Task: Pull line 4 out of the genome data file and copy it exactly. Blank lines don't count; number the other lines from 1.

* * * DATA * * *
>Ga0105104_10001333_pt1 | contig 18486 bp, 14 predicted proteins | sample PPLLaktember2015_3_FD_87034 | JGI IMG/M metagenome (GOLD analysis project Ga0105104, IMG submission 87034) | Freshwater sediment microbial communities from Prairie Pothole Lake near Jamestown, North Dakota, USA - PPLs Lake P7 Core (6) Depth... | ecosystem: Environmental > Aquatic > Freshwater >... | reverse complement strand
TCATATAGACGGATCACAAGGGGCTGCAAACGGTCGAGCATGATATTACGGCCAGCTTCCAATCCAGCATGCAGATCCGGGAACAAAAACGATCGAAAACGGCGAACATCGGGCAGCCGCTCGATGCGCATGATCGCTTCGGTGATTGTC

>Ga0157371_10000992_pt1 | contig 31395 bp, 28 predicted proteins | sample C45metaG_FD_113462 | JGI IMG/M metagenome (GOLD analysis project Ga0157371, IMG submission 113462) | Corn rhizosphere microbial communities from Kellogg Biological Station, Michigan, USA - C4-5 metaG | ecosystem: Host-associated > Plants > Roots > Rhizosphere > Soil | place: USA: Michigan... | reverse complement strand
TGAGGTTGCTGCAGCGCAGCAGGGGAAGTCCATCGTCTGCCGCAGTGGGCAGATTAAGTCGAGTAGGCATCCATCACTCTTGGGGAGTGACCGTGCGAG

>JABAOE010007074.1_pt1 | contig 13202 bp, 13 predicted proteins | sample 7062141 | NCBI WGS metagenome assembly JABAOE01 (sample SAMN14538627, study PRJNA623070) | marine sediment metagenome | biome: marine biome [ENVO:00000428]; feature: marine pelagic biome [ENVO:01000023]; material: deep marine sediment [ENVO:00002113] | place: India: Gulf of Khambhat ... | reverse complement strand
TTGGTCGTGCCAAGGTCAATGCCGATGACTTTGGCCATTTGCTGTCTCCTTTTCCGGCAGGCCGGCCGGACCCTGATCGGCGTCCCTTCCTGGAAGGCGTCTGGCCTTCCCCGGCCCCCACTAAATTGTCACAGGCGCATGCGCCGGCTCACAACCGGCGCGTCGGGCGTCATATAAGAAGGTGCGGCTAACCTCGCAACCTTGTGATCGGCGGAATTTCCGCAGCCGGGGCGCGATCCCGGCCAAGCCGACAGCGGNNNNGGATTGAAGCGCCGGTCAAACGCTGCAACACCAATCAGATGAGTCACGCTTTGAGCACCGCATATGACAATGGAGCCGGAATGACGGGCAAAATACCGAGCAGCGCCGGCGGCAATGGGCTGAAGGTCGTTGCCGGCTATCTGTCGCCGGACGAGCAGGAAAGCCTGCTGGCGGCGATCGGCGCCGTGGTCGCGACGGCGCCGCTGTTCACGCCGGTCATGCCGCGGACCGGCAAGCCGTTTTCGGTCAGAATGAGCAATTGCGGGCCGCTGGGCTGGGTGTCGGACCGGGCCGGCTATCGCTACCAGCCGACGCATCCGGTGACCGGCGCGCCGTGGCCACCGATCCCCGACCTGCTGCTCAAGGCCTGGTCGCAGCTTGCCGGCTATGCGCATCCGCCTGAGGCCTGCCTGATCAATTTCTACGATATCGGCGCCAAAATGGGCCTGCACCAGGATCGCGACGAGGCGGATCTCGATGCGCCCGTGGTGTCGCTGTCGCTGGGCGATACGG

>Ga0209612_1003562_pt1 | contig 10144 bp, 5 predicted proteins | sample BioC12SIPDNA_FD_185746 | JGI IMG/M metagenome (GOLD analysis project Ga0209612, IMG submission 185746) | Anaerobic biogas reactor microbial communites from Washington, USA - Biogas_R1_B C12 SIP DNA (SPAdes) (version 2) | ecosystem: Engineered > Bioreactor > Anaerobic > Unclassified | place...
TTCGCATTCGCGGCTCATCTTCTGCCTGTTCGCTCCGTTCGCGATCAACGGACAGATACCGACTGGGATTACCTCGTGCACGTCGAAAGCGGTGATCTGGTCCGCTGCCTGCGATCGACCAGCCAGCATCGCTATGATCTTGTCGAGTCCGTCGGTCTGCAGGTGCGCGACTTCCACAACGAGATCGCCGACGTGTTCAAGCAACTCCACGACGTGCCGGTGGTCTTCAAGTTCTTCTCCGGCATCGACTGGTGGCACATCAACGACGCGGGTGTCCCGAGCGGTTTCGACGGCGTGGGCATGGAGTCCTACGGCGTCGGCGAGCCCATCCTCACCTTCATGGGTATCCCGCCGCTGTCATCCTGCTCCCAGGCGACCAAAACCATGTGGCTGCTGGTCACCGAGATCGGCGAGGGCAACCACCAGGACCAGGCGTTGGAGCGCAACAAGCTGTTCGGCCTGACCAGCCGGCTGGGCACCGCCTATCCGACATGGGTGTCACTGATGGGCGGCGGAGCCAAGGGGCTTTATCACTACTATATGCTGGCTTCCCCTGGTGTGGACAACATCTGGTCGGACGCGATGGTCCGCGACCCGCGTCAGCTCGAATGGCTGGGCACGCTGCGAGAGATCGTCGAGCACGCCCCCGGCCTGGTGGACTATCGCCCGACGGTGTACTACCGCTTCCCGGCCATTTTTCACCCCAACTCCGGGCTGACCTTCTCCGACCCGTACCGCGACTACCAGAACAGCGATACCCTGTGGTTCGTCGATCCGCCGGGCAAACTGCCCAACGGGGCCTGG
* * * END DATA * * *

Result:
TGAGGTTGCTGCAGCGCAGCAGGGGAAGTCCATCGTCTGCCGCAGTGGGCAGATTAAGTCGAGTAGGCATCCATCACTCTTGGGGAGTGACCGTGCGAG